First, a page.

My Grandma's Dusty Quran, Dealing with Death and Grief

by Farida Haji

It was my grandmother’s 100th birthday. “When will you die?” asked my innocent 4-year-old. She was amazed, seeing a human being turn a hundred. All the family members had gathered and this conversation took place over a video call. I was embarrassed but all of us laughed it off.

Losing A Loved One

A year later, in June 2020, my husband gently placed his hand on my shoulder and asked me to check the family WhatsApp group. I felt queasy.

My grandmother had passed away peacefully. My aunt was by her side, holding her hand, reciting the Quran. I knew she had not been eating well for the past two days and slept most of the time.

My last video call was not a conversation. It was seeing Grandma lying on her bed, calm, frail, radiant and quiet.

The text in the group read:

إِنَّا لِلَّهِ وَإِنَّآ إِلَيْهِ رَٰجِعُونَ

Indeed we belong to Allah, and indeed to Him we will return.

[Al-Baqarah 2:156]

Family chat groups are generally filled with greetings and forwards of all sorts. However, this time I could not leave it on ‘seen’.

I called my father with cold and sweaty fingertips, my knees shaking, the lump in my throat hard to swallow.

Dad mumbled through the phone, “I couldn’t be there for my father. Now I can’t be there for my mother.”

Sharing Your Grief

I listened to my father share his guilt towards his mother; his memories and thoughts of her. The grief and regret of not being able to perform the last rites of either parent irked him deeply. I sat numb. I had never heard or seen my father cry. In his 60s he was mourning his mother.

Unfortunately, due to the pandemic, it was not possible to travel. He wouldn’t be able to step into her grave and send her off, one last time. I too couldn’t fly, to be by my father’s side to console him.


I started searching for any way I could travel. But I knew it would be in vain. I sat at the dining table, hopelessly scrolling through multiple travel websites. My husband attended calls, accepting and giving condolences to the rest of the family.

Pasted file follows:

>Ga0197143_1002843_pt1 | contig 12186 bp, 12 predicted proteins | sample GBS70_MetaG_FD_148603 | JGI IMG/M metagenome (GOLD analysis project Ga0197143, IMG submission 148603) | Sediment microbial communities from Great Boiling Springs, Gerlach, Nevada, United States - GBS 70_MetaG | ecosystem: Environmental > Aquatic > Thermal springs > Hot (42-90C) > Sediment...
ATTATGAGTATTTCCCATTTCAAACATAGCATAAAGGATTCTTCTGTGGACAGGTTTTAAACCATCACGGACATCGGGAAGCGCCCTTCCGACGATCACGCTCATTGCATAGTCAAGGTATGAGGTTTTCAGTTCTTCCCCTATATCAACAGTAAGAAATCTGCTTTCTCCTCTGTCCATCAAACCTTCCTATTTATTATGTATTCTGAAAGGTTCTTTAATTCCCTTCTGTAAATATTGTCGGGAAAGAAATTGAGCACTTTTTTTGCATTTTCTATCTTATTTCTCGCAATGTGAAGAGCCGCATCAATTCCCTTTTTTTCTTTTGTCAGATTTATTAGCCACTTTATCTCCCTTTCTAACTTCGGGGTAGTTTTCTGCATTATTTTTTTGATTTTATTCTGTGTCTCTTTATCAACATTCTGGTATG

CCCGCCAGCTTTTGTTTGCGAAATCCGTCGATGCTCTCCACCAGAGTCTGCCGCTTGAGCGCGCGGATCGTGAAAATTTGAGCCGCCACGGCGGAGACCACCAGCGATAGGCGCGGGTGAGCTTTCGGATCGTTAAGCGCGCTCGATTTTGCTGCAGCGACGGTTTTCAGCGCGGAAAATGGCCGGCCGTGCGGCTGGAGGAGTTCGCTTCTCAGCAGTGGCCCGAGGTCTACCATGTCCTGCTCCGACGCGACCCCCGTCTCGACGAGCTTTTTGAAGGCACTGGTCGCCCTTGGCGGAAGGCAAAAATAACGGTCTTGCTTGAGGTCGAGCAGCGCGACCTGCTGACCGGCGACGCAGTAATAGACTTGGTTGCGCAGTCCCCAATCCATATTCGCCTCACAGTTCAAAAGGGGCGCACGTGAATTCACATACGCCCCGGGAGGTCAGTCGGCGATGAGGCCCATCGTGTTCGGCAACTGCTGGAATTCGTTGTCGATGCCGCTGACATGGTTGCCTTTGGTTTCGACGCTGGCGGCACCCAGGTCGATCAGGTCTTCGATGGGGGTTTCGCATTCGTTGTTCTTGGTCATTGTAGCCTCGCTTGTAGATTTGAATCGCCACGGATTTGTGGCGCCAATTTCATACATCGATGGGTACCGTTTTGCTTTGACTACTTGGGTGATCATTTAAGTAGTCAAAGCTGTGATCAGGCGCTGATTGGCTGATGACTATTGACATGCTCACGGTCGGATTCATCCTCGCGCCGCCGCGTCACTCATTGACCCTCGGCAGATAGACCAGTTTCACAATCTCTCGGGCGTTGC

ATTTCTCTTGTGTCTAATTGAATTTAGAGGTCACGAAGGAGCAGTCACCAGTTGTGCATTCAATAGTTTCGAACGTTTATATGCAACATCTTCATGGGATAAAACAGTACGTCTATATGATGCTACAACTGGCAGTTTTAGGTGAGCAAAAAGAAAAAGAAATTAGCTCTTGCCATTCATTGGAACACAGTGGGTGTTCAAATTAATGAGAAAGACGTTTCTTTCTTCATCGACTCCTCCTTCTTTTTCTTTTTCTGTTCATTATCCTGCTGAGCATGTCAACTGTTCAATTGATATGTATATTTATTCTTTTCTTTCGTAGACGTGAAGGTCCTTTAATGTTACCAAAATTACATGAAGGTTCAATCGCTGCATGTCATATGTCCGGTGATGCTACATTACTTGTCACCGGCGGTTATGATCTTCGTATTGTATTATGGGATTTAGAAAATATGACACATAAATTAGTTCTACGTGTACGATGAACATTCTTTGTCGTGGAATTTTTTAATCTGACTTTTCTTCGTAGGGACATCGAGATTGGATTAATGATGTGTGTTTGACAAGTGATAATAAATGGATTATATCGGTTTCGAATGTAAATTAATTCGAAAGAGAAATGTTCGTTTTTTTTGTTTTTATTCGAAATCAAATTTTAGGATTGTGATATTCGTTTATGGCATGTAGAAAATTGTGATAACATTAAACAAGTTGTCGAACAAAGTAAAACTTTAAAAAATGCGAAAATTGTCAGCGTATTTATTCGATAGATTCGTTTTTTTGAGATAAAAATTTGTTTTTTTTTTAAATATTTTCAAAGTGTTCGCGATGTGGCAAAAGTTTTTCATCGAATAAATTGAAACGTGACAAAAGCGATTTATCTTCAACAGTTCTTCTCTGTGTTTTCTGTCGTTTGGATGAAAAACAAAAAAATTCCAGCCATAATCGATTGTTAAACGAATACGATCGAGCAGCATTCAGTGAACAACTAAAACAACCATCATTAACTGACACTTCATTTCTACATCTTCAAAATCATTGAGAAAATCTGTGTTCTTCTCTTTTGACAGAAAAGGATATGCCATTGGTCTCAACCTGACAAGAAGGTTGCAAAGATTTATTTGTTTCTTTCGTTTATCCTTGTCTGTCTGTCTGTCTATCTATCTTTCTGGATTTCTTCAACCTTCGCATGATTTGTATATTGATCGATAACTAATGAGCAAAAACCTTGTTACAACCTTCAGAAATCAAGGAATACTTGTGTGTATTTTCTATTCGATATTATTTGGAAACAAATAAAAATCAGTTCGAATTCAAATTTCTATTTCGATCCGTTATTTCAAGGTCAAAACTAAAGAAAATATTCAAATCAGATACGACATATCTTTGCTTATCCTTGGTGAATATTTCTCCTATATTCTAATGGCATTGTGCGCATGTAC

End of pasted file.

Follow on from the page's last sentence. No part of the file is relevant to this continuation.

“Mama,” the little voice said. “Why are you crying?”

“Grandma has died,” I said.

“The one who is a hundred years old?” she asked.

I nodded with my head low.

That night our family had a zoom call. I had grown up with her. I switched off my video, the lump in my throat refused to let my voice pass. I did not talk. Everybody shared memories, anecdotes, stories and gathered online to talk about our mother and grandmother.


A year has passed since. I had asked my aunt to keep my grandmother’s Quran and tasbih for me. I traveled home, though it did not feel like home. Her bed was gone. Grandma’s shelf in her cupboard remained. I looked at the shelf ledge and saw a fine line of dust, settled calmly, untouched.

My grandma’s Quran was dusty, old and slightly tattered. I spotted a silverfish wiggle through the middle. I clenched the Quran close to my chest and sat down. I had no emotion. But tears rolled down my cheeks. I realized I had not mourned enough. I had only been to the graveyard and said silent prayers.

I traveled home and my daughter sat in my lap, excited to see what I would have to share. Except this time, the bag did not come full of pleasures she deemed worthy. I showed her my Grandma’s Quran and her Aqeeq tasbih.

iStock 000055318834XXXLarge My Grandma's Dusty Quran, Dealing with Death and Grief 

She asked me gently why I brought an old Quran, aimlessly searching my bag. “Were there no photos or something nice?”


I was confused as I held on to a mortal piece of commodity that Grandma held and used every day of her life.

I never thought loss would matter until I video-called my aunt to inform her of my safe arrival. My eyes longed to spot Grandma in the background. But her presence was nowhere to be found.